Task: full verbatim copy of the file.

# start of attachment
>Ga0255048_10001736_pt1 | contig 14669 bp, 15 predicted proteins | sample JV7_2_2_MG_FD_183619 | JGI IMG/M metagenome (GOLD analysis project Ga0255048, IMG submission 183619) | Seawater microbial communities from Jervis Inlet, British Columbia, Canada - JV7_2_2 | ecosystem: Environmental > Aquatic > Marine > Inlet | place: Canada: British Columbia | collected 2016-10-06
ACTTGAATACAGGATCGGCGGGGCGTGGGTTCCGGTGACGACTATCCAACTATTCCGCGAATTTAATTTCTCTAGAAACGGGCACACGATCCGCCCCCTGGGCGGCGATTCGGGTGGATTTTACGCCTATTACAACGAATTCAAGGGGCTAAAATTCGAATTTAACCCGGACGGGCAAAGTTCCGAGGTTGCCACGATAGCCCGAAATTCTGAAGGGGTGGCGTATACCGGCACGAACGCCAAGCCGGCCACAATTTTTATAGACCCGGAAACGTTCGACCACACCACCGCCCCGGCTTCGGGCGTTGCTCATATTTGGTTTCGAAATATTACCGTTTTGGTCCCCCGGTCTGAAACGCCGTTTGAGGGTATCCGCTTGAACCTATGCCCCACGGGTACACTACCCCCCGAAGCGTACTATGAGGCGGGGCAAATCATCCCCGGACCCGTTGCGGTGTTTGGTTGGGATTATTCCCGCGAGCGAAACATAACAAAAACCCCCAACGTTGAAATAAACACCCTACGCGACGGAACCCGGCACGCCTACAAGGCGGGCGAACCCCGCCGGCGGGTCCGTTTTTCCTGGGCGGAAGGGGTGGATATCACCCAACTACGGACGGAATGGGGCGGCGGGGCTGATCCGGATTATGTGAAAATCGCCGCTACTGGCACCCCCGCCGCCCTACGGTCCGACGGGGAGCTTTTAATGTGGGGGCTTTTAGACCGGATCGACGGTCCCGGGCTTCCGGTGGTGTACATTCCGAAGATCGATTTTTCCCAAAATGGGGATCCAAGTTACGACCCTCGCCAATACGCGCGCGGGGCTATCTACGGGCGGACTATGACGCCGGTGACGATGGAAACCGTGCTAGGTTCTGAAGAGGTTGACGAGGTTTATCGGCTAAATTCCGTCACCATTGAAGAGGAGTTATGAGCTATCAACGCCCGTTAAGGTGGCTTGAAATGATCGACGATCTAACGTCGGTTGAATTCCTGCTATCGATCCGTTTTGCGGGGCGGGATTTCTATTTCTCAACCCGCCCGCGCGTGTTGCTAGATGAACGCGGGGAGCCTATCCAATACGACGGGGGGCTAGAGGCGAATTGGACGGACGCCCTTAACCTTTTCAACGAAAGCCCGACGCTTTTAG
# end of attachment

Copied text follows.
>Ga0255048_10001736_pt1 | contig 14669 bp, 15 predicted proteins | sample JV7_2_2_MG_FD_183619 | JGI IMG/M metagenome (GOLD analysis project Ga0255048, IMG submission 183619) | Seawater microbial communities from Jervis Inlet, British Columbia, Canada - JV7_2_2 | ecosystem: Environmental > Aquatic > Marine > Inlet | place: Canada: British Columbia | collected 2016-10-06
ACTTGAATACAGGATCGGCGGGGCGTGGGTTCCGGTGACGACTATCCAACTATTCCGCGAATTTAATTTCTCTAGAAACGGGCACACGATCCGCCCCCTGGGCGGCGATTCGGGTGGATTTTACGCCTATTACAACGAATTCAAGGGGCTAAAATTCGAATTTAACCCGGACGGGCAAAGTTCCGAGGTTGCCACGATAGCCCGAAATTCTGAAGGGGTGGCGTATACCGGCACGAACGCCAAGCCGGCCACAATTTTTATAGACCCGGAAACGTTCGACCACACCACCGCCCCGGCTTCGGGCGTTGCTCATATTTGGTTTCGAAATATTACCGTTTTGGTCCCCCGGTCTGAAACGCCGTTTGAGGGTATCCGCTTGAACCTATGCCCCACGGGTACACTACCCCCCGAAGCGTACTATGAGGCGGGGCAAATCATCCCCGGACCCGTTGCGGTGTTTGGTTGGGATTATTCCCGCGAGCGAAACATAACAAAAACCCCCAACGTTGAAATAAACACCCTACGCGACGGAACCCGGCACGCCTACAAGGCGGGCGAACCCCGCCGGCGGGTCCGTTTTTCCTGGGCGGAAGGGGTGGATATCACCCAACTACGGACGGAATGGGGCGGCGGGGCTGATCCGGATTATGTGAAAATCGCCGCTACTGGCACCCCCGCCGCCCTACGGTCCGACGGGGAGCTTTTAATGTGGGGGCTTTTAGACCGGATCGACGGTCCCGGGCTTCCGGTGGTGTACATTCCGAAGATCGATTTTTCCCAAAATGGGGATCCAAGTTACGACCCTCGCCAATACGCGCGCGGGGCTATCTACGGGCGGACTATGACGCCGGTGACGATGGAAACCGTGCTAGGTTCTGAAGAGGTTGACGAGGTTTATCGGCTAAATTCCGTCACCATTGAAGAGGAGTTATGAGCTATCAACGCCCGTTAAGGTGGCTTGAAATGATCGACGATCTAACGTCGGTTGAATTCCTGCTATCGATCCGTTTTGCGGGGCGGGATTTCTATTTCTCAACCCGCCCGCGCGTGTTGCTAGATGAACGCGGGGAGCCTATCCAATACGACGGGGGGCTAGAGGCGAATTGGACGGACGCCCTTAACCTTTTCAACGAAAGCCCGACGCTTTTAG